Cinecultist attended the New York premiere last week of Jim Jarmusch's new film, Broken Flowers and despite being a little dazzled by the celebrity/red carpet factor of the event (Sofia Coppola is a tiny, tiny woman), we actually tried to judge the movie on it's own merits. Outside of the fact that we'd chatted with Jim about his air conditioner before an interview conducted at our Day Job, or that we had an invite to the after-party or even that a few of our close friends had even worked on the film's production (apparently, Jim's a good boss). No, as the lights dimmed it was just the Cinecultist and the screen. As it should be, of course.
Bill Murray plays Don Johnston, an aging bachelor whose most recent girlfriend (Julie Delphy) leaves him the same day a mysterious pink envelope arrives informing him that he has a 19 year old son who may or may not be trying to locate him. Don's amateur sleuth and settled family man neighbor (Jeffrey Wright) convinces the melancholy Don to plan an elaborate multiple city trip wherein he visits each of his former flames who could potentially be the mother of his alleged child.
But even with these plot details neatly laid out, it's important to acknowledge that for Jarmusch this "detective" narrative is entirely a MacGuffin. A MacGuffin is a fancy film critic term used usually by Hitchcock scholars to describe the plot lynchpin around which the story revolves but which is actually just a ruse, an seemingly consequential detail that actually isn't, designed to draw the viewer into the action. To have these many girlfriends, to have this pink letter or even the nosy neighbor are all excuses for Jarmusch to put Murray into various poses and locales where he can contemplate him with the camera.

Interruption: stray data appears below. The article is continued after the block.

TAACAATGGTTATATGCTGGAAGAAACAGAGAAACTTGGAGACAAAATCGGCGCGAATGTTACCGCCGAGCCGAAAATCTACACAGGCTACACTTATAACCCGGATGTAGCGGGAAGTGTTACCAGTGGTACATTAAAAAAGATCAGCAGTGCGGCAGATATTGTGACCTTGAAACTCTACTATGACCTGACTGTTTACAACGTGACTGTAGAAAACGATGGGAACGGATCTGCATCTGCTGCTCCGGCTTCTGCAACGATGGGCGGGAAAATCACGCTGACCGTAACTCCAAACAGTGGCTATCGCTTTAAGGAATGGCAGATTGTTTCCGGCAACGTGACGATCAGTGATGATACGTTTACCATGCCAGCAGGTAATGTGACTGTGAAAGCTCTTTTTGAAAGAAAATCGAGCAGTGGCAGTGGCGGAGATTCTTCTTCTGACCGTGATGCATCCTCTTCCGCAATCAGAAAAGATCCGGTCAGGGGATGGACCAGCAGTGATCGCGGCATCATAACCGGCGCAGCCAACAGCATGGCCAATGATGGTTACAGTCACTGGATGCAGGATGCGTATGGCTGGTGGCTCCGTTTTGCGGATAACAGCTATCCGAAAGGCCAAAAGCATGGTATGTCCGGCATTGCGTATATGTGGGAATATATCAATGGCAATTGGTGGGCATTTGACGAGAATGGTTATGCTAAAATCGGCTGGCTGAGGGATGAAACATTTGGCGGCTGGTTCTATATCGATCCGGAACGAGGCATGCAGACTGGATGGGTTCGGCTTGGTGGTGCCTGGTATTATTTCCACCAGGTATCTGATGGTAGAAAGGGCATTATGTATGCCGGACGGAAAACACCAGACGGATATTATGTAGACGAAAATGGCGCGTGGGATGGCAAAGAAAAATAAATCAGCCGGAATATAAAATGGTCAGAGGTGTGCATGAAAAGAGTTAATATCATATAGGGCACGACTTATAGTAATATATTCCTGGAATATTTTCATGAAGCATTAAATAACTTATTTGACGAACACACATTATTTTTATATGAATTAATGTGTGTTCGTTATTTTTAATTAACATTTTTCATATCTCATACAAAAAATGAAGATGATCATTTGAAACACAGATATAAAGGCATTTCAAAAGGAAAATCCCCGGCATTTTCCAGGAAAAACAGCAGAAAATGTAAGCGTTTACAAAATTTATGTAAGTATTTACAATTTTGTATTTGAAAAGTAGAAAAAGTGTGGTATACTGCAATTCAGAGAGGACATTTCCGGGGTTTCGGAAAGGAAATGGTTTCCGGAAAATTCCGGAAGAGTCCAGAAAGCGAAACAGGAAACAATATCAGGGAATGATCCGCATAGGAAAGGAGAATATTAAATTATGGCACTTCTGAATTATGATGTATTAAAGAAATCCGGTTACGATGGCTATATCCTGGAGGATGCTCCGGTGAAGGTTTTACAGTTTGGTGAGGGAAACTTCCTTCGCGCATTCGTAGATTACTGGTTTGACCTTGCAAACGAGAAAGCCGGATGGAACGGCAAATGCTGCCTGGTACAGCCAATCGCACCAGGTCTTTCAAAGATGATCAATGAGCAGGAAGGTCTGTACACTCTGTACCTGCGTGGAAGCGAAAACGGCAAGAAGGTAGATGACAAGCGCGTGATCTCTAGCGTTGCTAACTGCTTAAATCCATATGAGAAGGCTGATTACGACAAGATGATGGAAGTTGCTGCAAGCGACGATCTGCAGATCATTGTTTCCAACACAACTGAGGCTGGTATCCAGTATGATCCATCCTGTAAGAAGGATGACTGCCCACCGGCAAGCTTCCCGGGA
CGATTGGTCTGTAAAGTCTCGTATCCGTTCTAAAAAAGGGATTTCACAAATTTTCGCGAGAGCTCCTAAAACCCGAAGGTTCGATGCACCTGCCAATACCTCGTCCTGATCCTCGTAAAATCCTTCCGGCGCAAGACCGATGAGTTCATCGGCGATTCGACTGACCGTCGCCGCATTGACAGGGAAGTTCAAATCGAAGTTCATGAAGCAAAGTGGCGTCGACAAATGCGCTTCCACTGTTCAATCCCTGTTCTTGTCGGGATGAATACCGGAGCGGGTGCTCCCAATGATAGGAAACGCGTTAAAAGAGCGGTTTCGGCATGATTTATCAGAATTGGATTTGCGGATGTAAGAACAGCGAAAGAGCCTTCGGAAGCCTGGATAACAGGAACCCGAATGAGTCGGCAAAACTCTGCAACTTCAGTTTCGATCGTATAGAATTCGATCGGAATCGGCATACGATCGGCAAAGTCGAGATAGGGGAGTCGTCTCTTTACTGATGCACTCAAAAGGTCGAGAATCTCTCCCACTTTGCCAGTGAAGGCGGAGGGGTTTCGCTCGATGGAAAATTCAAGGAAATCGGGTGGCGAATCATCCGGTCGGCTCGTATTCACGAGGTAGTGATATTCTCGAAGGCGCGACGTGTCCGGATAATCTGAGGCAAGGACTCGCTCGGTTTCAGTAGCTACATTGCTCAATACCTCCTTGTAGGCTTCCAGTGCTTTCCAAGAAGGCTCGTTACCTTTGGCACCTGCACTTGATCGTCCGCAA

Which is not to say that the performances by each of the actresses who play the girlfriends (Sharon Stone, Frances Conroy, Jessica Lange and Tilda Swinton) are inconsequential or even that the various other supporting players (Alexis Dziena, Chloe Sevigny and Pell James) should be written off completely. Certainly they all evoke nuance within their short scenes and bare sketches of characters, though at times it does devolved into a bit slapsticky in its obviousness. All this fuss is lovely and exists but as the foil to Murray's most Eeyore-meets-Droopy-the-Dog performance yet. He's a man wounded by a life's worth experiences and yet he still retains the ability to naively believe he could connect. If only.
Certainly there are bits of the whole thing which don't make a lot of sense and Jarmusch leaves the ending intentionally vague. Like the obvious and yet disavowed connection between Don Johnston and the mythical Don Juan (Don watches an old movie version of Don Juan. People keep thinking his name is Don Johnson, like the actor, who was a sort of Don Juan.) How could a guy who seems this sad, who reaches out so little actually have this many hot girlfriends? Did these women just throw themselves at him? Regardless though, Murray is so very compelling on screen it seems worth it to revolve such an elaborate game around what he can do. He barely needs to speak, let alone show emotion on his face and yet he communicates so much.
It seems paradoxical that so much could be supported or surrounded by so little and yet Jarmusch carries it off. There's not a lot of there there and yet, it's all there. If that makes any sense. Or maybe like Jim, we'll just leave it at that.Posted by karen at August 4, 2005 10:56 PM